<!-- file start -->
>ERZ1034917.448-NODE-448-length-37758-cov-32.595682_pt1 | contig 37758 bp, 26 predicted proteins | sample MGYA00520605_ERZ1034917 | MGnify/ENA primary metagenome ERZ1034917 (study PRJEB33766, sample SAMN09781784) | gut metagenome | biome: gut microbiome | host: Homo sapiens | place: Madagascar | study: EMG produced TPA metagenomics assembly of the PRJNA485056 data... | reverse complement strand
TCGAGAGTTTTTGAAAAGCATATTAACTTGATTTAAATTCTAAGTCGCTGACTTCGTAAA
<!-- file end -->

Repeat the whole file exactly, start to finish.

>ERZ1034917.448-NODE-448-length-37758-cov-32.595682_pt1 | contig 37758 bp, 26 predicted proteins | sample MGYA00520605_ERZ1034917 | MGnify/ENA primary metagenome ERZ1034917 (study PRJEB33766, sample SAMN09781784) | gut metagenome | biome: gut microbiome | host: Homo sapiens | place: Madagascar | study: EMG produced TPA metagenomics assembly of the PRJNA485056 data... | reverse complement strand
TCGAGAGTTTTTGAAAAGCATATTAACTTGATTTAAATTCTAAGTCGCTGACTTCGTAAA